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J Biol Chem. 1998 Oct 2;273(40):25616-27.

Identification of sorting determinants in the C-terminal cytoplasmic tails of the gamma-aminobutyric acid transporters GAT-2 and GAT-3.

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Departments of Cellular and Molecular Physiology, Yale University School of Medicine, New Haven, Connecticut 06520, USA.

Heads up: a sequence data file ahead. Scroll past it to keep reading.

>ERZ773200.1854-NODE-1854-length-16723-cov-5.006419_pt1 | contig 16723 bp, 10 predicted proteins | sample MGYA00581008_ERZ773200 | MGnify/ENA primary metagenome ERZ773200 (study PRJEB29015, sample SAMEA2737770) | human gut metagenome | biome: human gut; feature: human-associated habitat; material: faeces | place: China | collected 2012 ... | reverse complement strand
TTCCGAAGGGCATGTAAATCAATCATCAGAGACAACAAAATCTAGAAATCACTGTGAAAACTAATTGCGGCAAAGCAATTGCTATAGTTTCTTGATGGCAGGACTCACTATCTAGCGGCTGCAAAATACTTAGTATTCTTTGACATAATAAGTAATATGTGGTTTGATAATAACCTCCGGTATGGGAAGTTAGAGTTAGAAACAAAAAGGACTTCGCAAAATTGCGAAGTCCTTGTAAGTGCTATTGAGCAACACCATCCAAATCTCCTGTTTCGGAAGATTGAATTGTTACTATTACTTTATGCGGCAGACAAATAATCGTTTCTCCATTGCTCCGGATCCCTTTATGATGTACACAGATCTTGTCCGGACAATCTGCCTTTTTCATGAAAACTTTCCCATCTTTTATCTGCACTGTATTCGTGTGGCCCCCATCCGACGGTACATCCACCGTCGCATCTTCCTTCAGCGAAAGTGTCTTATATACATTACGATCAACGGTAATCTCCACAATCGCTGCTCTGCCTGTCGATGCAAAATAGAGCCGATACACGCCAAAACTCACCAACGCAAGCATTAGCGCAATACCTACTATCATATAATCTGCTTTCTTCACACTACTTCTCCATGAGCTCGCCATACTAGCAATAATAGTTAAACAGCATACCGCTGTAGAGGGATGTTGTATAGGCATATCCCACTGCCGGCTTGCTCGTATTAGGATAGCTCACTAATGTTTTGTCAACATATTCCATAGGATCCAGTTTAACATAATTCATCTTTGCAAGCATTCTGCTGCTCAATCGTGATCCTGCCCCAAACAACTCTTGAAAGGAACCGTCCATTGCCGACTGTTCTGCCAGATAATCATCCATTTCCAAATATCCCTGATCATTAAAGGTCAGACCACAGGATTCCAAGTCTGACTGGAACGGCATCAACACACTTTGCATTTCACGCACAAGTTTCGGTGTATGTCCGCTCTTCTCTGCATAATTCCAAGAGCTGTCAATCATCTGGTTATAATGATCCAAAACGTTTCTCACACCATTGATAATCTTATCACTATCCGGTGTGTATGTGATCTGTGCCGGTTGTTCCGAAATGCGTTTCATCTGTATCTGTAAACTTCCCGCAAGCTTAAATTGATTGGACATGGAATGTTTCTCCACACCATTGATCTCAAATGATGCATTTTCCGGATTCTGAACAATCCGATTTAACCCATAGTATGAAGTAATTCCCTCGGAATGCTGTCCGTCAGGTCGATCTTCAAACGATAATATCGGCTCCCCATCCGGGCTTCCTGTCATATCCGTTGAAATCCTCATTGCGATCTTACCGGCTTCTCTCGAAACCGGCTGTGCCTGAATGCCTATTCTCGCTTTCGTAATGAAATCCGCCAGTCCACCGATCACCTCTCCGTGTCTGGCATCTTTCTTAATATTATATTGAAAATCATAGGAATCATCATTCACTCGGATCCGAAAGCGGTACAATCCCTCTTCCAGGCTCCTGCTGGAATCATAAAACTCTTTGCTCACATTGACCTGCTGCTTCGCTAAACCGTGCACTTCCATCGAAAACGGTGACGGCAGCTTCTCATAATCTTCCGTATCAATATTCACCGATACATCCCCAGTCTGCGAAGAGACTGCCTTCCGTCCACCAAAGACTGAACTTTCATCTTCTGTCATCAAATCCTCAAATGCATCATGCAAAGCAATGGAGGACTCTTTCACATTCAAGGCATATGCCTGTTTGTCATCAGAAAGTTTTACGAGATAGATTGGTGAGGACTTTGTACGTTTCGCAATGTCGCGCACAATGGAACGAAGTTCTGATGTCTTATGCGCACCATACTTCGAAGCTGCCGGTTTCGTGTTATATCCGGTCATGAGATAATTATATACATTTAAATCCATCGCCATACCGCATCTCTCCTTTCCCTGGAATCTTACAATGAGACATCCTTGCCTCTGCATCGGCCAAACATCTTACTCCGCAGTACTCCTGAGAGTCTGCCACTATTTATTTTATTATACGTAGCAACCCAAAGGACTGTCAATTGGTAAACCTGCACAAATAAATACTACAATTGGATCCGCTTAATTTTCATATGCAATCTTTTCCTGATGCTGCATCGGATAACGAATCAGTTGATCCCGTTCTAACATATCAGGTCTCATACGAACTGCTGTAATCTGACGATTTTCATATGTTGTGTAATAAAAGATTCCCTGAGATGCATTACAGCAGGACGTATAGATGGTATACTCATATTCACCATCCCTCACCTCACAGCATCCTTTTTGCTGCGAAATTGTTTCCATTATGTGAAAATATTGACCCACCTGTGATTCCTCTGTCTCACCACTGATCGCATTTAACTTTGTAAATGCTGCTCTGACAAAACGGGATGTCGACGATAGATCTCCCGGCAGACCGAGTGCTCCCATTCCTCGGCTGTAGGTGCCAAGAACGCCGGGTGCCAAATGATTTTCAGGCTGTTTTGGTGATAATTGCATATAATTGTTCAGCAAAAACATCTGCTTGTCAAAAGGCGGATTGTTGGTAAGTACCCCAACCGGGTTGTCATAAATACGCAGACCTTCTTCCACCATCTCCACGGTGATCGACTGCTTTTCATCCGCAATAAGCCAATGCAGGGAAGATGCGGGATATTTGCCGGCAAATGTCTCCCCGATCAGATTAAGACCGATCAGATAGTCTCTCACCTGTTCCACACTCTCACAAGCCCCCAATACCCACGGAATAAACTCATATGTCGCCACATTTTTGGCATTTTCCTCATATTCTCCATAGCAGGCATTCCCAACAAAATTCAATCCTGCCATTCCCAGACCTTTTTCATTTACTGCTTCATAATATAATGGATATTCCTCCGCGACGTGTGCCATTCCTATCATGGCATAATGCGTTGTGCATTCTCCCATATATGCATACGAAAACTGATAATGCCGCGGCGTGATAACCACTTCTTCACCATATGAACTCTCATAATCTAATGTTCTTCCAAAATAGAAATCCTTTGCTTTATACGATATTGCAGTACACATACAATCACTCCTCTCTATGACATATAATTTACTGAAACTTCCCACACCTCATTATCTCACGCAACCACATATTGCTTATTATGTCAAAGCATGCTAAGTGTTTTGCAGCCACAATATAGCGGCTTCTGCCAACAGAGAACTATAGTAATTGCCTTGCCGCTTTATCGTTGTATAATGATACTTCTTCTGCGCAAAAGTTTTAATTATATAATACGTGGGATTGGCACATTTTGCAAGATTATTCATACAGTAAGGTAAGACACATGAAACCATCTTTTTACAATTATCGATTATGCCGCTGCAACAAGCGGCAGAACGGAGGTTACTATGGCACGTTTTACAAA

In order to perform their physiologic functions, polarized epithelial cells must target ion transport proteins to the appropriate domains of their plasma membranes. Molecular signals responsible for polarized sorting have been identified for several membrane proteins which span the bilayer once. Most ion transport proteins are polytopic, however, and little is known of the signals responsible for the targeting of this class of polypeptides. Members of the gamma-aminobutyric acid (GABA) transporter family are polytopic membrane proteins found endogenously in both epithelial cells and neurons. We have identified narrowly defined sequences which are required for the proper accumulation of two members of this transporter family in Madin-Darby canine kidney cells. The highly homologous GABA transporter isoforms, GAT-2 and GAT-3, localize to the basolateral and apical surfaces, respectively, when expressed stably in Madin-Darby canine kidney cells. We have generated deletion constructs and chimeric transporters composed of complimentary portions of GAT-2 and GAT-3. We find that information which directs their differential sorting is present in the C-terminal cytoplasmic tails of these two polypeptides. A sequence of 22 amino acids at the C terminus of GAT-2 is required for the transporter's basolateral distribution and is capable of directing GAT-3 to the basolateral surface when appended to the C terminus of this normally apical polypeptide. The deletion of 32 amino acids from the C terminus of GAT-3 causes this transporter to become mislocalized to both surfaces. Moreover, removal of the final three amino acids of GAT-3 (THF) similarly disrupts its apical sorting. The GAT-3 C-terminal sequence resembles motifs which interact with PDZ domains, raising the possibility that the steady state distribution of GAT-3 at the apical plasmalemmal surface requires a protein-protein interaction mediated by its extreme C-terminal cytoplasmic tail. These data provide the first characterization of a protein-based signal required for the apical distribution of a membrane protein.

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